Functionally water towers have lasted over a century and the majority of downtown builders have chosen to retain the classic wood look, as the builders have on Houston Street. The construction of the tanks is 99 percent cedar and 1 percent redwood. In the past, cypress was used but it has become almost impossible to obtain cypress or redwood that is of sufficient quality for these tanks. When finally installed, the wood remains yellowish in color for about a year, and then bleaches out to nearly white. After four years they take on the grayish tint that will become a dark brown in time. It is the comforting hue of longevity.

The lower building heights of SoHo have enabled the tanks to become a familiar part of our skyline. They have been incorporated into the artistic life of the neighborhood and are even loudly announced by tour bus megaphones as they ride though SoHo. Necks crane upwards to approvingly view these magical towers.

SoHos towers are best viewed from the deck of an actual rooftop or through a loft window looking out across a street at rooftops of other SoHo buildings. A window viewpoint allows the simple elegant lines of the tower to be appreciated. At the base of the tank equally distanced steel supports fan outwards in a linear pattern that allows the ladder to the top of the tower as a blended presence. The ladder is a basic stepladder whose sides arrive at the top in a graceful curve back downwards. Hoops band around the tower and continue the circular packaging of the tank. At the top of the barrel-like drum is a roof to the tank which is constructed of either pine or plywood. Pine is preferable because it wont fall apart when heat is introduced to the tank in winter to keep the water from freezing. This design has no peer; the silent watch over our neighborhood is a constant presence.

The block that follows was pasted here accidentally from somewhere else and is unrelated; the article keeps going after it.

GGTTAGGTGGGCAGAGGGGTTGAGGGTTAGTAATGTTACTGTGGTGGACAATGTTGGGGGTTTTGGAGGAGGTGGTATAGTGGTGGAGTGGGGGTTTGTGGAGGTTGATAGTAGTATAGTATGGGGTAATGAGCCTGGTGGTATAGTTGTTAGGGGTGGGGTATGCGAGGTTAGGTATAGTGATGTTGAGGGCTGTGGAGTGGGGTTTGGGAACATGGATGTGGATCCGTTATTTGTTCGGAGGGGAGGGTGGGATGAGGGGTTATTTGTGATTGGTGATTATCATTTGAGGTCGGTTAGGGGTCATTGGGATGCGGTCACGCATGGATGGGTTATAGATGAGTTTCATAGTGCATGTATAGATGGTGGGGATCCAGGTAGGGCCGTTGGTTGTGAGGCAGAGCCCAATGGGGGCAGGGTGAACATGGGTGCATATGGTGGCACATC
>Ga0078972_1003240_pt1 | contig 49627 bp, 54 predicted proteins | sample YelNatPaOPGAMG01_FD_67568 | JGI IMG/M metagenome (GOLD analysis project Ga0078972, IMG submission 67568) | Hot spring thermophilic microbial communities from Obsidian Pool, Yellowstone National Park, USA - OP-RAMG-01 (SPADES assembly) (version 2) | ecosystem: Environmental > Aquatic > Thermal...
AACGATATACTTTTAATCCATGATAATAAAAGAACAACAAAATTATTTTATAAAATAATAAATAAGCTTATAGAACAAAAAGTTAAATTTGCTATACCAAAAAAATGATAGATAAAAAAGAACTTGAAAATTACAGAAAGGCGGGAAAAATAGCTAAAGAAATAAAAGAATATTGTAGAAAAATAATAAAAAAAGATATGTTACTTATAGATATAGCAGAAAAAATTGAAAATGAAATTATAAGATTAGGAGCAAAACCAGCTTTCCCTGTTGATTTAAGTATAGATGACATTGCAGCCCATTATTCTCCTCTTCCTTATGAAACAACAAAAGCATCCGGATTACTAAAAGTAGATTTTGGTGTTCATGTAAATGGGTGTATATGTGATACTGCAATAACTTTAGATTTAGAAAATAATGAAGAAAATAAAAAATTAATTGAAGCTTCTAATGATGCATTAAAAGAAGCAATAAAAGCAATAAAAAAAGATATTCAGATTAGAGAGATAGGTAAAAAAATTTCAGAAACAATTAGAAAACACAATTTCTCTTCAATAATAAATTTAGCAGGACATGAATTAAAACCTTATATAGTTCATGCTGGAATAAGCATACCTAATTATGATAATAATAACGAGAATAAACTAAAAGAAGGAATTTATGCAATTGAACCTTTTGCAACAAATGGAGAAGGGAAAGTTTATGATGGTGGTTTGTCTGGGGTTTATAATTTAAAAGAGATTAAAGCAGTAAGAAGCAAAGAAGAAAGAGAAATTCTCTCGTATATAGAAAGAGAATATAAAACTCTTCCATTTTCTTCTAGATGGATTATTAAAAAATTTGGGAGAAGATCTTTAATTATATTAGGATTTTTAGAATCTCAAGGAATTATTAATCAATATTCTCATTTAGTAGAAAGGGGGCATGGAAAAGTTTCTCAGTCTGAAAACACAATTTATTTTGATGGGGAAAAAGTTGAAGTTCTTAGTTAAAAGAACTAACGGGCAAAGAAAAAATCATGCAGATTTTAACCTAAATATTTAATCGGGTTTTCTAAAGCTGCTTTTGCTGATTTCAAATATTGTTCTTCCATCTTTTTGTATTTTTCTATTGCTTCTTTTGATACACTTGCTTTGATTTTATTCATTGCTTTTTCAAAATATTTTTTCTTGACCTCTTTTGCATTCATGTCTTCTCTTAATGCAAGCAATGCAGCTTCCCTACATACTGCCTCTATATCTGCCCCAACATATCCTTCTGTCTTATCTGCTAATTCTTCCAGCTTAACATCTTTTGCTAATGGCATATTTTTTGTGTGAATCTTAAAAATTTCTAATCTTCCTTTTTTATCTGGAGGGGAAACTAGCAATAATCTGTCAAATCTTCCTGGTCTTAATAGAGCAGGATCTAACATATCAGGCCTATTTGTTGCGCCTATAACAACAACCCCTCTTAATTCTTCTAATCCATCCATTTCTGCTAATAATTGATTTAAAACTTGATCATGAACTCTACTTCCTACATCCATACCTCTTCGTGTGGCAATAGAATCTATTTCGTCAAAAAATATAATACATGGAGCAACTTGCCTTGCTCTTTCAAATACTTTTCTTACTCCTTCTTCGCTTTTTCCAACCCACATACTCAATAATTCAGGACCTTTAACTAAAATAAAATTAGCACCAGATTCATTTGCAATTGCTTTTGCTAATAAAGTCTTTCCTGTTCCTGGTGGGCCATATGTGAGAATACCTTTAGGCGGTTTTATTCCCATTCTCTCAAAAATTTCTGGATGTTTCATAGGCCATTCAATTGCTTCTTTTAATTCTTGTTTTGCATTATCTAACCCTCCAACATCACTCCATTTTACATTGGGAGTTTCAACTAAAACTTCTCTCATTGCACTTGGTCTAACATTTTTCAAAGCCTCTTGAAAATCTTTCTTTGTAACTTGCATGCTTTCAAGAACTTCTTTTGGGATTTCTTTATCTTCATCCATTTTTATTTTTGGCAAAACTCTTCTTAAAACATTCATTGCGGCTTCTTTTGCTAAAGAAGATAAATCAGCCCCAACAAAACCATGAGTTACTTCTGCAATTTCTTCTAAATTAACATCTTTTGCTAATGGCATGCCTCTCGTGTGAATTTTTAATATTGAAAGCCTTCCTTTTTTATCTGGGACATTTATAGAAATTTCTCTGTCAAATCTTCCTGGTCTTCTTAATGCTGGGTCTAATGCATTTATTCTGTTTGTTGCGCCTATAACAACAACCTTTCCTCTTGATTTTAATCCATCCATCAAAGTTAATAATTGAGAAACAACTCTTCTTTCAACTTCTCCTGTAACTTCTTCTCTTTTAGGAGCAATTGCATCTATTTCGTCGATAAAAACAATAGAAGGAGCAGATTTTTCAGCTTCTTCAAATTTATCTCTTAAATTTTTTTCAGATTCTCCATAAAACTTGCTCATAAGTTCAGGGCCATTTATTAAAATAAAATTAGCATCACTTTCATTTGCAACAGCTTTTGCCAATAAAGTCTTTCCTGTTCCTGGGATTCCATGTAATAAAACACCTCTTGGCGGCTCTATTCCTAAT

Although water towers hold an honored position in our neighborhood, this is not the case outside of SoHo. Many postwar structures built uptown cover their water towers by placing them inside of the building or placing a shelter around them so that they are only open at the top. Uptown, water towers are generally denied. It is as if they are old-fashioned inventions that are too outdated for glass and steel high rises. In actuality the buildings uptown have to mimic the height of SoHo buildings for their towers to function. The perfect fit of downtown and water towers is created uptown as skyscrapers place tanks at a lower level as well as on the highest point of the building.

The relationship of water towers to the SoHo landscape is even celebrated artistically, as the artists of SoHo found inspiration in these barrel-like structures.?Ǭ A SoHo water tower was the subject of the 1984 photography project by artist Thea Weltner. Weltner enlisted Isseks Brothers help in realizing a photograph she had in mind. Isseks obliged and a tower at 525 Broome Street was wrapped in gold lame for the artist. This was not the first photograph to be taken of downtown water towersnor was it most sought afterbut it was the start of a movement that made many of us aware that the tanks are more than simply solely functional members of our community. The water tower has become a muse.

This creative idea, from one man, dating back to 1890, is still the ingenious method that is used to bring us our water today. The tanks have kept generations of city workers and inhabitants hydrated, clean, and safe. A large part of our SoHo heritage, a downtown area of commercial, industrial turned residential mixed with retail, is dancing across the rooftops of our skyline. Once in a while look up and applaud the dance of the tanks.

Its for you.

Filed Under: Articles | Arts & Leisure | New York